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Robert Melara

Faculty and Staff Profiles

Robert Melara

Department Chair
Professor Department Chair

School/Division
Department
Office
NAC 7/201
Phone Number: 
212-650-5716
Email: 
rmelara@ccny.cuny.edu
Heading: 
Education
Description: 

Degree/Date: B.A., 1979 Institution: State University of New York at Stony Brook Specialization: Psychology

Degree/Date: M.A., 1982 Institution: New School for Social Research Specialization: Psychology

Degree/Date: Ph.D., 1987 Institution: New School for Social Research Specialization: Psychology

Degree/Date: Post-doctoral Fellowship, 1987-1989 Institution: John B. Pierce Laboratory and Yale University Specialization: Sensory Psychophysics

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Research Interests
Description: 

Dr. Melara measures the psychophysical (signal detection, reaction time) and electrophysiological (event-related potentials) activity of human participants as they perform tasks of visual, auditory, or cross-modal selective attention (i.e., making cognitive decisions within distracting environments).The goal of his research is to develop formal models of human attentional systems, models that explicitly link on-line physiological processing to momentary behavioral performance.

Heading: 
Publications
Description: 

Tong. Y., & Melara, R. D. (2007). Behavioral and electrophysiological effects of distractor variation on auditory selective attention. Brain Research, 1166, 110-23.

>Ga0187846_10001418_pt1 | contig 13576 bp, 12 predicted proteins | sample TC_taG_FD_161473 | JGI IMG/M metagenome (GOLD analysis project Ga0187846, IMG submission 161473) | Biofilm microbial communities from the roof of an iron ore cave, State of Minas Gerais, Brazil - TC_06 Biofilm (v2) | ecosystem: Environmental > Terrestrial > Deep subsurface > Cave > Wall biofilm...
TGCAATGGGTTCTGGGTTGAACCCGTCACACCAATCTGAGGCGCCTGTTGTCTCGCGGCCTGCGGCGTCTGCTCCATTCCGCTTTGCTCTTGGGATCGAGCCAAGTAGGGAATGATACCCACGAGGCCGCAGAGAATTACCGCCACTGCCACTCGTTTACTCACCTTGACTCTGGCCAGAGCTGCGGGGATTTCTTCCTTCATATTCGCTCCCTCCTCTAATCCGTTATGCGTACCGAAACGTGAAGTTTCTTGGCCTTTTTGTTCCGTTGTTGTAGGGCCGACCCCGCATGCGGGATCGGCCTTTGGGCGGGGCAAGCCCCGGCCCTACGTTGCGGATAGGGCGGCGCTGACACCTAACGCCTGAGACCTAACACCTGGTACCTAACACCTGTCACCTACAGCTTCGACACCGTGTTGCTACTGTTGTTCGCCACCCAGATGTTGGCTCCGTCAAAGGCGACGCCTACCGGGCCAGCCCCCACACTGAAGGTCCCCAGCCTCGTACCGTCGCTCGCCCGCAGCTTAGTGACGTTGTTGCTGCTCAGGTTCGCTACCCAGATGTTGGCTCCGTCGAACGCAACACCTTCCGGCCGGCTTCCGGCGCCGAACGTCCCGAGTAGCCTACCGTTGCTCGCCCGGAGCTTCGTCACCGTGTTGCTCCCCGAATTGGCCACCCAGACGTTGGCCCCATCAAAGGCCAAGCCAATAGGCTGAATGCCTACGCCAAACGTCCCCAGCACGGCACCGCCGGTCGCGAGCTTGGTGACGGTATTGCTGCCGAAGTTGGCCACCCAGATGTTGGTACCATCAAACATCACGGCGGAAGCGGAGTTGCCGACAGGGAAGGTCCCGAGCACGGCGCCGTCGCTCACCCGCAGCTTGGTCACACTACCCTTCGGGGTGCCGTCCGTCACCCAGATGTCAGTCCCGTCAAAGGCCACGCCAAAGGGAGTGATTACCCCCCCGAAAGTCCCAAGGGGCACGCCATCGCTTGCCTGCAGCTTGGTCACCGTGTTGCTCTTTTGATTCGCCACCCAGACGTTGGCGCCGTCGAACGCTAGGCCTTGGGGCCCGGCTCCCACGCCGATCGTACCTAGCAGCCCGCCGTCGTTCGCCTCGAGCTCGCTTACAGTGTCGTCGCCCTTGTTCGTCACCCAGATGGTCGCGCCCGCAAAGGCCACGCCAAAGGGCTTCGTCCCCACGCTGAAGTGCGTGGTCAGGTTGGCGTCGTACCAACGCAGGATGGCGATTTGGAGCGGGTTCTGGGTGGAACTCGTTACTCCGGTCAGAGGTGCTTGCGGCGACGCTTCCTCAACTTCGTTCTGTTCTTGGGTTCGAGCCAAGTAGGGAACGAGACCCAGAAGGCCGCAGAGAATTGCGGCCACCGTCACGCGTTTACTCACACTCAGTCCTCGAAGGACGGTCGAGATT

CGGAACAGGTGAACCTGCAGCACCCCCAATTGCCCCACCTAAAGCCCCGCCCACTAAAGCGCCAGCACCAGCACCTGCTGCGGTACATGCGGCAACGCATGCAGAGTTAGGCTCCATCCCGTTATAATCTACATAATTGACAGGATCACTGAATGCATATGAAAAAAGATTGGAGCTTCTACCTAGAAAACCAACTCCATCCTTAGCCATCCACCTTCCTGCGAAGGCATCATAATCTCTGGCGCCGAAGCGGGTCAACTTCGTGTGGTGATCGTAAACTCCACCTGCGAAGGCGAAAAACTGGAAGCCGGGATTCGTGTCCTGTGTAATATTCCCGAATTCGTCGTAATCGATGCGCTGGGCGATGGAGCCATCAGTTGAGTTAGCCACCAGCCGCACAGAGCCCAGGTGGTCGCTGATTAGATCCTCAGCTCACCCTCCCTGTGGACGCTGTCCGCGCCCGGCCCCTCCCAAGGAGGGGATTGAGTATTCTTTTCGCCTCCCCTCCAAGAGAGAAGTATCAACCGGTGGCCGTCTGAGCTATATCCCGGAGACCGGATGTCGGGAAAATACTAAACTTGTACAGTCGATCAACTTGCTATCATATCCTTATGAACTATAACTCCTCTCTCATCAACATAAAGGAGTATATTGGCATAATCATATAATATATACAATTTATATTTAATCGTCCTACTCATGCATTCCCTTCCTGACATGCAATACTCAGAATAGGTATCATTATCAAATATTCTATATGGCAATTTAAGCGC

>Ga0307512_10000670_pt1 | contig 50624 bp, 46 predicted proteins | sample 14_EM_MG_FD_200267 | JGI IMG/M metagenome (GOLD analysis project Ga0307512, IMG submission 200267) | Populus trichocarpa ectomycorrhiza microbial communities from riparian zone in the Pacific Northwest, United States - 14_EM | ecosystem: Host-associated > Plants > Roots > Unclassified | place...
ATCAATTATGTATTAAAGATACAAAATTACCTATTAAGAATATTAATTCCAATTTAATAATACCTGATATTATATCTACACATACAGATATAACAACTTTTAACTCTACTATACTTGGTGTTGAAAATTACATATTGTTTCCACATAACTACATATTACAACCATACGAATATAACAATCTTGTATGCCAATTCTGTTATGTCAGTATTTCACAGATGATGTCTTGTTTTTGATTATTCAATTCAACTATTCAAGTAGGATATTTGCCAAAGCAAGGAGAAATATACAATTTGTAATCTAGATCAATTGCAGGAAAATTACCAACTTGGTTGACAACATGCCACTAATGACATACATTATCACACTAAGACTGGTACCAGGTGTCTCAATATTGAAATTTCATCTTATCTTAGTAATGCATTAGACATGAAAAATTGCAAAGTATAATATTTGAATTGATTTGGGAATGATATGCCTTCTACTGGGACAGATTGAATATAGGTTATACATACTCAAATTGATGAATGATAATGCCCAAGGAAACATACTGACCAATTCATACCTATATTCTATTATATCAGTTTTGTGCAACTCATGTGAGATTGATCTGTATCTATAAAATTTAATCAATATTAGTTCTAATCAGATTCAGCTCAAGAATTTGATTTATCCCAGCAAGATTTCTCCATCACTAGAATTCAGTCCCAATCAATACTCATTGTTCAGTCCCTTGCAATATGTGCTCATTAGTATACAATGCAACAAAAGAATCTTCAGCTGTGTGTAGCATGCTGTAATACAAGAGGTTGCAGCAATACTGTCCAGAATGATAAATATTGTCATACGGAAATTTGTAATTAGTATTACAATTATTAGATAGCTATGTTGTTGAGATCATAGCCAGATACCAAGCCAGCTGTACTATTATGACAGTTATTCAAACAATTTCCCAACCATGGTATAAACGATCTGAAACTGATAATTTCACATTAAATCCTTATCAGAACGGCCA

Melara, R.D., Wang, H., Vu, K.-P.L., & Proctor, R.W. (2008). Attentional origins of the Simon effect: Behavioral and electrophysiological evidence. Brain Research, in press.

Liu, S. S., Melara, R.D., Chen, J., & Massara, F. (2008). Integration of consumer buying behavioral parameters with signal detection tests. Psychology and Marketing, in press.

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Additional Information
Description: 

Professional Activities: Consulting Editor, Journal of Experimental Psychology: Human Perception and Performance Consulting Editor, Perception & Psychophysics.

Current Projects: Melara, R.D., Brentari, D., Hansen, K., Shay, R., & Gonzalez, C. (2007). Effects of language experience on selective control in the Stroop task: Printed English, spoken English, and American Sign Language. Submitted.

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